The Track & Field schedule at the World University Games (Jul 3rd–14th) in Gwangju, South Korea started on Wednesday July 8th, but unfortunately none of Nigeria’s athletes registered for the first day’s track events, men’s and women’s 100m and 400m, save for Chukwuma Onyeaku, had even arrived in Korea in time for the start of their event.

Onyeaku was the only Nigerian who took to the track on Wednesday, finishing 5th in Heat 9 of the 100m in 10.61s and going through as a fastest-loser to the next round. Incidentally, 19-year old Mobolade Ajomale representing Canada won Heat 7 with a time of 10.41s.

Odele Tega, who along with Onyeaku was entered to run the 100/200m double for Nigeria, did not start Heat 6. Quarter-milers Omeiza Akerele and Biola Onakoya were also no-shows in Heats 3 and 4 of the men’s 400 metres.

Incidentally, the University Games record of 44.81s in the 400m is held by a Nigerian – Clement Chukwu set the mark way back in 1997 at the Games in Catania, Italy. It will now be another 2 years until the next Games in 2017 before another Nigerian will be able to attempt to match Chukwu’s historic feat.

Stephanie Kalu did not start Heat 4 of the women’s 100m, neither did Patience Okon George start Heat 1 of the women’s 400m. Okon George would have been one of the favourites for the World University Games title- she just ran a PB of 50.76s on Sunday in Switzerland, making her Nigeria’s fastest female quarter-miler since Falilat Ogunkoya ran 50.50s at the World Championships in 2001! The fastest time recorded in the 5 Heats of the women’s 400m on Wednesday was 53.09s.

Making of Champions can exclusively reveal that some of the athletes in the 21-strong contingent due to represent Nigeria in the Track & Field events received an email on Monday (3 days after the World University Games had started) communicating that their trip to represent Nigeria at the Games had been cancelled because the sponsor that NUGA (the Nigerian University Games Association) had lined up had ‘pulled out at the last minute’.

Consequently, the only Track & Field athletes in Korea are likely those who made contingency plans, to not depend on the funding from NUGA to transport them there.

One of such athletes is promising quarter-miler Ayo Agusto, a national indoor champion over 300m where he studies in Canada. He has PBs of 47.60 and 21.37s in the 400m & 200m respectively. Agusto crowd-funded to raise over 5,000 US dollars to personally pay for his own trip from Canada to Korea to represent Nigeria.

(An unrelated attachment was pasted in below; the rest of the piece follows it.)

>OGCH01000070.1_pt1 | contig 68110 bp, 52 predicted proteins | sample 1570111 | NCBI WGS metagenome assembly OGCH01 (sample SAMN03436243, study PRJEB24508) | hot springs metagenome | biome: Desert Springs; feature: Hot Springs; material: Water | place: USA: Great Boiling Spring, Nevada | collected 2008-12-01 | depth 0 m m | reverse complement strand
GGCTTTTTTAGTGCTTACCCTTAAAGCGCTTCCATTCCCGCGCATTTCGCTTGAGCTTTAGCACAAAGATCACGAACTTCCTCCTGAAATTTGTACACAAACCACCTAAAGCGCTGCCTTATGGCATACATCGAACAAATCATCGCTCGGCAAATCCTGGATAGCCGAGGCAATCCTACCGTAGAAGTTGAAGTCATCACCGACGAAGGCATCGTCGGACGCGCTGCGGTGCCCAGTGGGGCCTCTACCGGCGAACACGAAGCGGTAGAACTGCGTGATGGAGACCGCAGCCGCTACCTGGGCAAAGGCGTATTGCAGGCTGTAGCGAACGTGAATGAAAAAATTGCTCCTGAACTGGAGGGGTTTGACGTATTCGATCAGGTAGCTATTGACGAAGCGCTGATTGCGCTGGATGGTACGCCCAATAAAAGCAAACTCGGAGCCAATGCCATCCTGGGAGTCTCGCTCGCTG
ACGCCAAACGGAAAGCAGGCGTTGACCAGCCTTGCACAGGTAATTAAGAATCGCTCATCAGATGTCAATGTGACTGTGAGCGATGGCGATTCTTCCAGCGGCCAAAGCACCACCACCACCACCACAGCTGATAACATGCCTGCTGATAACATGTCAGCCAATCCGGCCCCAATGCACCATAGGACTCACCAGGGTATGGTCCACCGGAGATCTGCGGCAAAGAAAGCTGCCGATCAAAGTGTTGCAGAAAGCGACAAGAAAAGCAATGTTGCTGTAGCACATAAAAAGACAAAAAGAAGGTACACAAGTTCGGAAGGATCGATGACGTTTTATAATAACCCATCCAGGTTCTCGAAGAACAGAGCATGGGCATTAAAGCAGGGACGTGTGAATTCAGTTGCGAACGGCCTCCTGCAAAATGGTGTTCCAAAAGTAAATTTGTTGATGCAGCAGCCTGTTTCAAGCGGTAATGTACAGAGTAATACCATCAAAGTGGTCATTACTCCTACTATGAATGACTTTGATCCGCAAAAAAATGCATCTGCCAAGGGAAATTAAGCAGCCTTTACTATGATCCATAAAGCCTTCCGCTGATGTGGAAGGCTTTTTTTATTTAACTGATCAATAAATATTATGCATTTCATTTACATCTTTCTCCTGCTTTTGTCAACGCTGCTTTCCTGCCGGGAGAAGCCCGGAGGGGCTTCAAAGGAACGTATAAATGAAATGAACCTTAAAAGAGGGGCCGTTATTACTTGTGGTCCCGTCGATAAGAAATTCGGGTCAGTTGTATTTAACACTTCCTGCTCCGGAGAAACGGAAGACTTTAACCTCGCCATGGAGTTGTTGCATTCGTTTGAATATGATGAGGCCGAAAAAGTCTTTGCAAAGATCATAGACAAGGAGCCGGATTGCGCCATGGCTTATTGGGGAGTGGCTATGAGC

To Agusto’s disappointment, he arrived Gwangju to find that he had not even been entered into any individual event! Instead he was registered for only the 4x100m, and it remains to be seen if Nigeria even has enough sprinters at the Games to make up a relay team.

Luckily for Agusto, given all the no-shows for Team Nigeria, he has been made a last minute entry for the 200m, and is now listed to compete in Heat 2 on Thursday morning – let’s wish him the best of luck as he represents his fatherland for the first time! Odele Tega is still listed in Heat 6 but as far as we know currently, he has not made the trip.

Omolara Omotosho, 2014 World Relay 4x400m Bronze Medallist, is listed in Heat 3 of the women’s 200m for Thursday morning, while Gbemisola Obanoyen, her fellow Adekunle Ajasin University student, is on the startlist for Heat 6. At time of press, it is unclear if either of them has actually made the trip to Gwangju.

Here is the list of 21 Athletes initially expected to don Nigeria’s colours in the Track & Field events at the Games. We understand that some Nigerians entered into other sports arrived in Gwangju on Wednesday, but it is currently unclear how many and whether all of them arrived in time to contest their sport at the Games which started since last Friday!


Nigeria’s initial Track & Field list for 2015 World University Games

  1. Odele Tega (100m/200m)
  2. Chukwuma Onyeaku (100m/200m)
  3. Omeiza Akerele (400m, 4x100m)
  4. Biola Onakoya (200m/400m/4x100m)
  5.   Allen Eke (800m/1500m)
  6. Stephen Mozia (Shot Put)
  7. Ayotoluwa Agusto (4x100m)
  8. Anthony Osheku Jnr (4x100m)
  9. Simon Afoke Oshasha (4x400m)
  10. Chukwuma Madunta (4x400m)
  11. Adedamola Adeniji (4x400m)
  12. Seun Emmanuel Olaniyi (4x400m)


  1. Stephanie Kalu (100m/200m/4x400m)
  2. Patience Okon George (400m, 4x400m)
  3. Euphemia Edem (Long Jump)
  4. Ngozi Onwumere (200m)
  5. Florence Uwakwe (4x100m)
  6. Omolara Omotosho (4x100m/4x400m)
  7. Gbemisola Ogbanoyen (4x100m)
  8. Ayobami Ojediran (4x100m)
  9. Comfort Avuzorie (4x400m)




Bambo Akani is the Founder and CEO of Making of Champions (MoC). He is an avid sports writer and photo-blogger, and has quickly become an internationally recognized Athletics Expert. He appeared in a new weekly Athletics segment on the Sports Tonight Show on Channels TV during the 2014 Athletics season and has also appeared on Jamaican Television and Radio to discuss the MoC "The History" Film that he Produced and Directed, and to review and analyse key events in world athletics.Bambo holds an MEng and BA in Chemical Engineering from Cambridge University in the UK and an MBA from Kellogg School of Management in the US.


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